Whether you want to acknowledge it or not, every time you run along the shoulder of an American road, it’s an adventure.
The term “adventure’’ in this case should be used more figuratively than literally, like: “I bet it would be a cool ‘adventure’ to try swimming across the Delaware this weekend.’’
Because running along busy streets and byways just keeps getting tougher every day as the frequency of distracted drivers continues to grow.
Runners are at particular risk because many of them grew up believing that wearing bright clothing, carrying a light at night, running against the traffic and paying attention to every passing car would be enough to ensure a modicum of safety.
Too many people are texting, calling, writing emails and the like on their cellphones.
Every car is a potential threat, not to mention big trucks, buses and the like.
The problem is a little bit more severe in Bucks County, where numerous roads were designed decades ago, some before cars existed. They were simply dirt-based farm roads paved over.
It should be noted that traffic laws involving pedestrians (or runners) can vary from state to state.
In Pennsylvania, the “share the road’’ campaign has a law on the books that makes it mandatory for vehicular traffic to steer at least four feet clear of cyclists.
The same logic should apply to runners, too, right?
Maybe, maybe not.
For instance, in many states, runners can use both the roads or the sidewalks. But in New York State, it’s generally unlawful to run on the roads when sidewalks are provided and are accessible.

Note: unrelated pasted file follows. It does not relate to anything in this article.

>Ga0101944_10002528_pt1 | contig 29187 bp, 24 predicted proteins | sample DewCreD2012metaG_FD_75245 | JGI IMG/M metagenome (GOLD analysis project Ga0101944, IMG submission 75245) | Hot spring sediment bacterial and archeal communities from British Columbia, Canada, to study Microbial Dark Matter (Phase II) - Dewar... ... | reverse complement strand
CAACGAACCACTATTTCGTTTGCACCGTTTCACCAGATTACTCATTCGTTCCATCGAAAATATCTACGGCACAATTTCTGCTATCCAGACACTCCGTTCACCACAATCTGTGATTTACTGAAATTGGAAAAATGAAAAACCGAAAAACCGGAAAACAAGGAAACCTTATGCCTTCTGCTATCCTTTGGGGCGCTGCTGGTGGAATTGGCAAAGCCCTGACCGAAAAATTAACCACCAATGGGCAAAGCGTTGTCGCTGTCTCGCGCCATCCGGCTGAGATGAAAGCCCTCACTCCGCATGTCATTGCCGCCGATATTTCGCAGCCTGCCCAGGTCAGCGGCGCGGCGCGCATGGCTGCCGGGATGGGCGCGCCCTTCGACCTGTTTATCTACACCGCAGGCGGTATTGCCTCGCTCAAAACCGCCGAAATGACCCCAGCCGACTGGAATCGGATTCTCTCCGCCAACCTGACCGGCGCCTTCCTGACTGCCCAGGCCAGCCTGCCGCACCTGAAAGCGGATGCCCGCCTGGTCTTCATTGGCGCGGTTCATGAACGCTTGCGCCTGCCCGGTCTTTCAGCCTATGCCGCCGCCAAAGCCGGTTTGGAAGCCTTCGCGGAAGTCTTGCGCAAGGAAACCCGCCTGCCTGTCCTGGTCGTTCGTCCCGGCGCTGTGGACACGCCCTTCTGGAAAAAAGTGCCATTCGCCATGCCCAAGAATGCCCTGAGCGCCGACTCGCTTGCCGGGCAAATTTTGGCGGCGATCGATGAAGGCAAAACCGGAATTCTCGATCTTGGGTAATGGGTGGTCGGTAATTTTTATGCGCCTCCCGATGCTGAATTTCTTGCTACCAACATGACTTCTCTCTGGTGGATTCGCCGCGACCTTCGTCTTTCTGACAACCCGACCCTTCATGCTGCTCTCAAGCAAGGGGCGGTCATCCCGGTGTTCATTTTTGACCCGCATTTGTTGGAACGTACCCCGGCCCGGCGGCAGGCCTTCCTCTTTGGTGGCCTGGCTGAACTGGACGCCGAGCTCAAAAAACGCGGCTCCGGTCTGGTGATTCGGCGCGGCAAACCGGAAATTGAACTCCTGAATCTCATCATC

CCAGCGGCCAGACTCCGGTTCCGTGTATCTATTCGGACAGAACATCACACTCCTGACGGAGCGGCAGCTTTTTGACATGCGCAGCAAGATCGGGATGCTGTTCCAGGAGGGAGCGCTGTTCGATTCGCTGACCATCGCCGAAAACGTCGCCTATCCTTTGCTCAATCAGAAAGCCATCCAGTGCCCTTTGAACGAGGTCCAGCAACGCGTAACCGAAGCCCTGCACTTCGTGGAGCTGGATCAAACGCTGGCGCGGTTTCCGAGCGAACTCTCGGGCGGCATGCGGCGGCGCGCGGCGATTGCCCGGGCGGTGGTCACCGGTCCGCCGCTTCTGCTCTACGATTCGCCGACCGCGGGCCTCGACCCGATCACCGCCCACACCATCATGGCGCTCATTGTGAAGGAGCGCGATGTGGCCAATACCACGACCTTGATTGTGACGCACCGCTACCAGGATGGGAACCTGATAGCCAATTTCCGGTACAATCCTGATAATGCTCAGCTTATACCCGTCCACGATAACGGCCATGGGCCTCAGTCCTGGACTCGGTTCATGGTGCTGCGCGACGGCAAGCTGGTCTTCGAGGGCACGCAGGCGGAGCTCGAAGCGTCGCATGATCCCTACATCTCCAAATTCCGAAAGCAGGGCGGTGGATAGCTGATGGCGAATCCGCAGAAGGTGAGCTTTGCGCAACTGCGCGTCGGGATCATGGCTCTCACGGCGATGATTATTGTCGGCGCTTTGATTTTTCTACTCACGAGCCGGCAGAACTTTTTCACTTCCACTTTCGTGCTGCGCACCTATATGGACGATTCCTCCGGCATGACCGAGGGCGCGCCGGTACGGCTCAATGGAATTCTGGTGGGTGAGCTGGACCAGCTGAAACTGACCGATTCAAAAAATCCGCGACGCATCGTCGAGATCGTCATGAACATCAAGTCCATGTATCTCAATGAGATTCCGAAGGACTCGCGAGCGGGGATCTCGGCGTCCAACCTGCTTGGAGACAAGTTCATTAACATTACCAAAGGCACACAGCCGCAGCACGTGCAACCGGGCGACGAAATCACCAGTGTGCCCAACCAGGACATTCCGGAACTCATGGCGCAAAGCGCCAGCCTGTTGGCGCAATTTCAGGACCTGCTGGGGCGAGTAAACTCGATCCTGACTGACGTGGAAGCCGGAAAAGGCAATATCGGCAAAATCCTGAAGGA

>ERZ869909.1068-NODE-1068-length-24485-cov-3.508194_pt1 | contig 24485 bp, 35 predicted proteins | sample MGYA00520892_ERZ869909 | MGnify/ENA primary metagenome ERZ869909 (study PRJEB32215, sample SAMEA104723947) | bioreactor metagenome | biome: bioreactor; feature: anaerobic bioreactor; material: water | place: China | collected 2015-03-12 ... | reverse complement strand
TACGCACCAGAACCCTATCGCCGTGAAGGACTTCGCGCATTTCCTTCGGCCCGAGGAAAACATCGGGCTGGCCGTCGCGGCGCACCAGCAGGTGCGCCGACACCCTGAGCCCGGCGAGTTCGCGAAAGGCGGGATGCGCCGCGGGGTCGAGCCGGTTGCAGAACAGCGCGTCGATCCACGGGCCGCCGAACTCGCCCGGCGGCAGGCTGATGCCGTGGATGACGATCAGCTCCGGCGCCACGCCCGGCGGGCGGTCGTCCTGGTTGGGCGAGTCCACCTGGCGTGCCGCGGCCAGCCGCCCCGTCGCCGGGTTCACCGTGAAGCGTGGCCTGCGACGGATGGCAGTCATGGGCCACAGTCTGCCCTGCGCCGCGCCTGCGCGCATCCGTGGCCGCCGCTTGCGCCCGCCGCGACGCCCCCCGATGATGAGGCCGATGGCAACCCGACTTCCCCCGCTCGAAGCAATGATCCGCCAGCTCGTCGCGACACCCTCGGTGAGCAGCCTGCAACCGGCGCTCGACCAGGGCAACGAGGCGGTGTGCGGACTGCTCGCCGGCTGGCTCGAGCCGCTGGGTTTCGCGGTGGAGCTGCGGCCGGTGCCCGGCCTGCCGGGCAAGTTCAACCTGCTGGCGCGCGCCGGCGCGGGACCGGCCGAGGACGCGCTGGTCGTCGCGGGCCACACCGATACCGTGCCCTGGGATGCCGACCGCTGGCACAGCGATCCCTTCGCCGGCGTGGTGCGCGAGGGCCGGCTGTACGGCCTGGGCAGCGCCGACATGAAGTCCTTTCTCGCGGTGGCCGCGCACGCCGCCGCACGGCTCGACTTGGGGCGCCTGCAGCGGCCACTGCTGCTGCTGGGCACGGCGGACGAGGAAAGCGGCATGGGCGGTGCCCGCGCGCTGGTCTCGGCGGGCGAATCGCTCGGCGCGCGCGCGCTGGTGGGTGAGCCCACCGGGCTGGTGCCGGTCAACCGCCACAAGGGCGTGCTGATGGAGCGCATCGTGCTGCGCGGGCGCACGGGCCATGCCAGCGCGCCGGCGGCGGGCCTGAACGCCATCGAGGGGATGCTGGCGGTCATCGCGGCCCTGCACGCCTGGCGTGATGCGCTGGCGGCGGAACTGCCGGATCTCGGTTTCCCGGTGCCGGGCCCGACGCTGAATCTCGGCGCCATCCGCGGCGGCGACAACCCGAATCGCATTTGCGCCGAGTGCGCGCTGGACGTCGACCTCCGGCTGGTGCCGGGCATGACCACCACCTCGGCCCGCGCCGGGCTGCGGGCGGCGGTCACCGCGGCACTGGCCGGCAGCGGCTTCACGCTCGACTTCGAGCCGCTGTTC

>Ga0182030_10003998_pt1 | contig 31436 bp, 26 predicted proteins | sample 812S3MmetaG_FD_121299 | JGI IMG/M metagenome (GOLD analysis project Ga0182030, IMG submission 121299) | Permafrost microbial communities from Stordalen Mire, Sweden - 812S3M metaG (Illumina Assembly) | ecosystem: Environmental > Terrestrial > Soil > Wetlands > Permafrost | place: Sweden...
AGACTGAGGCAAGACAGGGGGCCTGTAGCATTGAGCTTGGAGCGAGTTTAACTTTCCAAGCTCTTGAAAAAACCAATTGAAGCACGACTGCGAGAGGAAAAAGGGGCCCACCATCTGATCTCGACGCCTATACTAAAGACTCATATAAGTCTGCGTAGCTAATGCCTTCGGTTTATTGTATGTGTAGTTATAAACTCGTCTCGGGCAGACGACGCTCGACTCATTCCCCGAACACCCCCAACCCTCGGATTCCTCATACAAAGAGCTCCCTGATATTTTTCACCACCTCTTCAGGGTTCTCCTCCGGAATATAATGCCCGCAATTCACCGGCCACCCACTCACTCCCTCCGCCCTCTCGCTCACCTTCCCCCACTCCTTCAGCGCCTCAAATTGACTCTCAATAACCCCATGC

Besides, even if runners were given a clearly defined right of way on our local roads, distracted drivers still wouldn’t realize they had broken a law until they broke it and were made to pay a penalty.
Officials and lawyers admit that runners shouldn’t expect new regulations—or runner-friendly motorists—to be their impetus to safer training. Instead, runners need to protect themselves.
If you’re running along a road in sporadic traffic, check the four or five feet to your left to make sure there is someplace to land if you jump at the last second to avoid getting hit.
Recent polls suggest that despite laws prohibiting the use of cell phones (and texting), more than 70 percent of Americans continue to use their phone while driving, many at high speeds.
Here’s an old, but eye-opening stat: In 2008 (10 years ago, mind you), some 6,000 people were killed by distracted driver-related accidents (including the drivers themselves).
Another survey conducted by Runner’s World found that only about 12 percent of runners were “extremely concerned’’ about the possibility of getting injured in a car-runner accident, even though nearly 50 percent believe roads have become more dangerous in recent years.
But it does happen.
One of the most talented runners to come out of Bucks County, Phil Wood of Yardley, was killed by a hit-and-run driver down in Texas a few years ago.
The driver was later found and charged but his punishment was minimal.
It goes to show that roads continue to “be owned’’ by cars.
Over the past 40 years, I don’t know how times I’ve heard some driver open his car window and yell at me to get off the road, as if he owned it.
Then he goes back to his cellphone call.
And how many times have you been out running and had a car swerve in your direction at the last second? Then you watch the car go by and the driver, with cellphone in hand, is staring off into space.
All of which goes to point out that if you must run on a road, particularly a high-traffic one, stay on your toes.
That guy in the big SUV coming your way might not have his mind completely on what he’s doing.
Bookin’ for Lookin’ 8-Miler/5K, 8:30 a.m., Council Rock North H.S. Contact www.runsignup.com
Sunday, May 20
20th annual Kiwanis-Sesame Place Classic 5K, one-mile run, kids’ sprint, 7 a.m., Sesame Place, Langhorne. Contact www.sesameplaceclassic5k.com
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